I enquired, “Have you ever done any flying, Mr Barassi?” He replied, “No”. “Then”, I offered, “let me put this into football terminology: Let’s call it ‘one off the side of the boot’!
So, the worst landing I ever completed was the one I never actually made.
That embarassing experience sure made me think about how we continue to land airplanes by guesswork and trial-and-error techniques that hark back 100 years to the end of WW1. The ‘conventional wisdom’ seemed questionable even when I was learning how to land a plane as a 17-year-old student pilot. Even at that very early stage, I had had an inspiration for a simple solution … from the RAF 617 Sqn ‘Dambusters’ operation, back in 1943. Now that solution was screaming at me.
Of all manoeuvres flown in fixed-wing airplanes, the landing flare remains an enigma to most pilots. It should be the most precise flight manoeuvre that pilots are required to master. It’s critical to the safe and satisfactory conclusion of every flight. But historically, it has attracted little serious thought and attention.
The original pilots were self-taught. Their haphazard trial-and-error practices gradually blossomed into a loose collection of landing myths and methods that ultimately came to be regarded as gospel. Surprisingly, these have remained for the most part unchallenged by generations of flight instructors.
The best explanation for this may be the law of primacy in education: people tend to believe implicitly what they are first taught, creating unshakeable views about any given subject – especially on how to land a plane.
In accepting that ‘this is how it’s done’ and passing that baton on, pilots using conventional flare practices have:
- Used educated guesswork and the repetition of trial-and-error methods to solve only the immediate problem – what about the next airfield, or a future airplane endorsement? And the next?
- Prolonged unnecessary stress for students, instructors, passengers and airplanes;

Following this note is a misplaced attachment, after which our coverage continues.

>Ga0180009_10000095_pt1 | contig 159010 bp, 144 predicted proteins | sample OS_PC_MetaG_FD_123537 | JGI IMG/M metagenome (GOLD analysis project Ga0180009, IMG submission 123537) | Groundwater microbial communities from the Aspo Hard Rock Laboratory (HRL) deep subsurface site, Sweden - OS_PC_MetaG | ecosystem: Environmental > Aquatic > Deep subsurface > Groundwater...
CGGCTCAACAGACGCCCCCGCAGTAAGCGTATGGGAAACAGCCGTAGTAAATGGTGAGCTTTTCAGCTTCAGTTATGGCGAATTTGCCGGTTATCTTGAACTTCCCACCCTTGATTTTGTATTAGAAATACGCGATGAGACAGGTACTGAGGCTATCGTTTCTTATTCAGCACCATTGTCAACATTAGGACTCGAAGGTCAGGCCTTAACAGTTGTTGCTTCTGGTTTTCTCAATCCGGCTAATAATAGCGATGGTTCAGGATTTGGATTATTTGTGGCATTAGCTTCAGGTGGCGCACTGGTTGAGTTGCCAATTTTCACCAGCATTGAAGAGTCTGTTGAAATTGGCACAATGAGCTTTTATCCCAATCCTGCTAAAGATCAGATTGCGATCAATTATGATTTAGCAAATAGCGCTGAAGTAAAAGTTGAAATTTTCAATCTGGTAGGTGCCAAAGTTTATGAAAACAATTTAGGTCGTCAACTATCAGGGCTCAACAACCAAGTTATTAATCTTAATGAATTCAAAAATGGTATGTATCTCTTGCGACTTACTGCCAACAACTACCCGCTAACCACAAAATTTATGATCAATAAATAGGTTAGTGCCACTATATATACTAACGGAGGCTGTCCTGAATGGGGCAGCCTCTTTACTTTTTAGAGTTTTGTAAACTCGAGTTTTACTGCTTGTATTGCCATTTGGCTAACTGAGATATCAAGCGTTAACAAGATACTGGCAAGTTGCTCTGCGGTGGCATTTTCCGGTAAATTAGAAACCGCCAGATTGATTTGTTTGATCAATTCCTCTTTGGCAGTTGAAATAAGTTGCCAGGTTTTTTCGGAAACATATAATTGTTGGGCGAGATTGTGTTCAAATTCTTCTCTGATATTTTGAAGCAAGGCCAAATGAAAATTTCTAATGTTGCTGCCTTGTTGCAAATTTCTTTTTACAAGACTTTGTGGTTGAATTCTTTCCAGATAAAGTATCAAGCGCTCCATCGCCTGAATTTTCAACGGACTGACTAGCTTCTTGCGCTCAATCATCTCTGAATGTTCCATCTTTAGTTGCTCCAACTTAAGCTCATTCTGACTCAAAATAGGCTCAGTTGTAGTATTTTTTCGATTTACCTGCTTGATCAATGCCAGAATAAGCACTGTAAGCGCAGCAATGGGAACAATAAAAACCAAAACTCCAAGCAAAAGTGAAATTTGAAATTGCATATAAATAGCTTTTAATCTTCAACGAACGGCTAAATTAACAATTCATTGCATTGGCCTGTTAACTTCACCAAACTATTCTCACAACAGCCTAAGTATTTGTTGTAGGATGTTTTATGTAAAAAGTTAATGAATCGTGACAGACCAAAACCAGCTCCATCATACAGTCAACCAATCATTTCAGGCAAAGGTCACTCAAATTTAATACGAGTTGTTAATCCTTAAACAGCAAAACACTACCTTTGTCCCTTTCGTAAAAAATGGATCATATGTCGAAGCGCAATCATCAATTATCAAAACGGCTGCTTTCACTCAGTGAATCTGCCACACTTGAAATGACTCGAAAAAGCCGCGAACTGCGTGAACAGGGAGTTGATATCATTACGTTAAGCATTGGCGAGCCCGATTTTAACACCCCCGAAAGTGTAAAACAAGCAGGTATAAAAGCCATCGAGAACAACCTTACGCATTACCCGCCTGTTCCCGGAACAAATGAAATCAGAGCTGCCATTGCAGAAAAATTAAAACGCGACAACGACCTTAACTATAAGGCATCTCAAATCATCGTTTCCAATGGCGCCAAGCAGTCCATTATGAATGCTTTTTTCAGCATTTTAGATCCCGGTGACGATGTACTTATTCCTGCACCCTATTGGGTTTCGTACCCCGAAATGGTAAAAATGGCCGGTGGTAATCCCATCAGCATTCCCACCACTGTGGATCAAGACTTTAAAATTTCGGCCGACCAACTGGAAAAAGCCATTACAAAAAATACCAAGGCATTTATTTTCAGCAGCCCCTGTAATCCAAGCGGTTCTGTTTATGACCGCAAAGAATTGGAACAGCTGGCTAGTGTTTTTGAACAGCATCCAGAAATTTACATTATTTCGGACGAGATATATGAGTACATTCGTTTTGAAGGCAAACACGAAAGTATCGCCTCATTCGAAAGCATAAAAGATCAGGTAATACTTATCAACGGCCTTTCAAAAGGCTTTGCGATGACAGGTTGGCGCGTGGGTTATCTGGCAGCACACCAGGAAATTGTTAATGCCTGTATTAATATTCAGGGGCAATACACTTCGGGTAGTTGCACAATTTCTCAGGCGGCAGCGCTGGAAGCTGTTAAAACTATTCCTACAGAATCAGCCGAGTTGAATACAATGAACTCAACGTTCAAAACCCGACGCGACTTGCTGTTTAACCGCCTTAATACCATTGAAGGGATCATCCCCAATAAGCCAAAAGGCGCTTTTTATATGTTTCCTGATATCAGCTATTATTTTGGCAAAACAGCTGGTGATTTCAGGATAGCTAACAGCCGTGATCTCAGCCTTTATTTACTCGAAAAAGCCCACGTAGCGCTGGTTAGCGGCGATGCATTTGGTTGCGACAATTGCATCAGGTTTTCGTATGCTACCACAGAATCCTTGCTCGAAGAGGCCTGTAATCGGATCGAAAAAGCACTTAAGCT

- Accepted the lack of consistency and predictability;
- Wasted valuable training time and expensive resources trying to teach landing judgment;
- Had no logical and constructive means to critique and troubleshoot the landing flare manoeuvre;
- Suffered far too many landing accidents and incidents – worldwide statistics in this category have remained unacceptable for decades.
Conventional training practices have assumed that manual landings are non-quantifiable. This is no longer the case. Since 1987, the Jacobson Flare has enabled precise comprehension and command of a manoeuvre historically regarded as an ‘art’.
This technique discusses the development of a practical and tolerant method for establishing a universal and consistent landing flare that does not rely solely on a pilot’s peripheral perception of vertical height. Simple triangulation principles are applied to determine a visual fix for the commencement of the flare.
The key Jacobson Flare advantages are:
- It fully defines the entire visual landing manoeuvre;
- It enhances landing competence and confidence for pilots – at any level;
- Most of the variable factors affecting judgement are eliminated (as many variables actually self-correct);
- A visual fix eliminates the unreliable guessing of flare height;
- This longitudinal fix is 400-times more tolerant of errors;
- The increased tolerance enables its use on gravel and grass airstrips as well;
- It is universal. It works on all fixed-wing airplanes that flare;
- It is quantifiable from final approach to touchdown (a world first);
- It offers standardised and measurable levels of competencies;
- It simplifies ALL pilot training for students and instructors;
- It significantly reduces total training time and costs;
- It can be applied throughout a pilot’s entire career;
- It enables better consistency for ALL pilots at all levels;
- Runway occupancy times are substantially reduced. This is especially beneficial at busy airports;
- Wear and tear on wheels, tyres, brakes and runways are reduced;
- Flight safety is greatly enhanced through reduced damage and loss, due to fewer landing accidents;
- No device or modification is required, so there are no additional costs;
- It is perfectly compatible with modern Head-up Guidance Systems;
- Troubleshooting is simple and effective for any landing situation;
- Finally, pilots have a clear, simple and accessible explanation.
Would you care to experience that unsurpassed sense of accomplishment, derived from executing consistently beautiful landings, more often?
Read what pilots of all levels of experience have to say about the Jacobson Flare technique and the App, on our Testimonials page.
Then download the COMPLETE Jacobson Flare app – for iOS or Android. You’re already possibly paying $300+/hour to hire an airplane : You’ll recover the cost of the app, in just ONE LESS-NEEDED CIRCUIT.